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San Diego's old Central Library eyed as shelter for homeless

Posted at 4:26 PM, Dec 08, 2021
and last updated 2021-12-08 20:55:06-05

SAN DIEGO (KGTV) — San Diego's old central library and other under-utilized buildings could get new life as shelters for the homeless.

The library shuttered in 2013. On Wednesday, its windows were boarded up while a homeless man's possessions baked in the late-morning sun in front of its sealed doors. In the shade across the street, the owner of those belongings said he's been sleeping outside the former library for a year. He added if the building were somehow turned into a shelter, he'd be the first one in.

Meanwhile, the mayor's office says San Diego's overall shelter occupancy is above 90 percent, and its capacity for single adults is near 100 percent. That's why it is now exploring new shelters, including the old library 8th Avenue and E Street, as well as the Homeless Response Center along Imperial Avenue, which has no beds.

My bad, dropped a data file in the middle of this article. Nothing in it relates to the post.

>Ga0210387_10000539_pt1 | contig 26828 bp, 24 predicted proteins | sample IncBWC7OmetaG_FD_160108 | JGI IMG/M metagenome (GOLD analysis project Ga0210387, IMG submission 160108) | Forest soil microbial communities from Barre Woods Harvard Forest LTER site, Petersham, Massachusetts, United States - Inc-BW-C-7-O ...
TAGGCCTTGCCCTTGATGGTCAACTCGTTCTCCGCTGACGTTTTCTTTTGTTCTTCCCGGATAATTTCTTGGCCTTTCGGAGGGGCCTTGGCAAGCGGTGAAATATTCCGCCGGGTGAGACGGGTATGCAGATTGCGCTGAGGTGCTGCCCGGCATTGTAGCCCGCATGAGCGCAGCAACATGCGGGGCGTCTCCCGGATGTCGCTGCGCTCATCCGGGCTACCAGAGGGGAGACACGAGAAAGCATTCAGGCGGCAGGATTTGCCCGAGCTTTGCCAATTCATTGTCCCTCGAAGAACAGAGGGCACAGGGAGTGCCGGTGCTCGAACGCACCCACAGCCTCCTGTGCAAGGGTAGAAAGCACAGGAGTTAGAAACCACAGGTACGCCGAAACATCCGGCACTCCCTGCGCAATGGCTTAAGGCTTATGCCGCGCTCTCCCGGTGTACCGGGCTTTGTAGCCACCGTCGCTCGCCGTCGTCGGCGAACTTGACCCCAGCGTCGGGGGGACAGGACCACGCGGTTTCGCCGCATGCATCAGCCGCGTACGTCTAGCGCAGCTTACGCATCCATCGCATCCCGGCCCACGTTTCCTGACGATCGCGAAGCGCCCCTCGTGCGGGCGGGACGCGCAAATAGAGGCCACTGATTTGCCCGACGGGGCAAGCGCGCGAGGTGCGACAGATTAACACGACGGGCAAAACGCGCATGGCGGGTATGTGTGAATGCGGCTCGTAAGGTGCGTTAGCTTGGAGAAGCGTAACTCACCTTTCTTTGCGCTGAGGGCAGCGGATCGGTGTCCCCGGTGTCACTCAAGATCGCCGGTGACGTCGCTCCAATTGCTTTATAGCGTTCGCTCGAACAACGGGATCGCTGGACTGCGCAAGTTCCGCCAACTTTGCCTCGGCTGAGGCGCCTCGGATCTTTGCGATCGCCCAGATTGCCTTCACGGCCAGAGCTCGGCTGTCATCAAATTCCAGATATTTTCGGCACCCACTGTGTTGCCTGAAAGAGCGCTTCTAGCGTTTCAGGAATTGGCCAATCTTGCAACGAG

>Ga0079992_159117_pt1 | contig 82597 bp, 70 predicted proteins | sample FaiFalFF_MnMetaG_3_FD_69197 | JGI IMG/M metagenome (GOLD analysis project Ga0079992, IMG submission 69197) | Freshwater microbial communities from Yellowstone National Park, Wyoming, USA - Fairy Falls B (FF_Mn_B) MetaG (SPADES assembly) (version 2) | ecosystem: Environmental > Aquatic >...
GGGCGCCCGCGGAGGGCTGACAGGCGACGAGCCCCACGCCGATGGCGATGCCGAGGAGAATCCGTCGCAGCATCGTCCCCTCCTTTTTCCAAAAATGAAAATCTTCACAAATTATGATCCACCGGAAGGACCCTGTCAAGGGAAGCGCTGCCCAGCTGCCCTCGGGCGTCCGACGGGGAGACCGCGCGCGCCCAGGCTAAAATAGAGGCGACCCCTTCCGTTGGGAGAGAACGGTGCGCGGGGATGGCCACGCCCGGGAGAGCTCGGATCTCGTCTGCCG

Using old or under-utilized buildings for shelters is something groups like the nonprofit Lucky Duck Foundation have been advocating for years.

"We have a crisis," executive director Drew Moser said. "This building is sitting vacant with the doors locked and homeless folks literally sleeping on their doorstep. Why aren't we opening it and activating it to help people onto a brighter path?"

In January 2020, the organization released a scientific poll showing 84 percent of San Diegans said vacant city-owned buildings should be used as inclement weather shelters.

But homeless advocate Michael McConnell says the big issue remaining is providing long-term housing solutions after a person gets out of a shelter, so they aren't just back on the street.

In a statement, the mayor's office says the mayor and city attorney are working to resolve the site challenges at the library and multiple other locations. Those are issues such as fire safety and plumbing.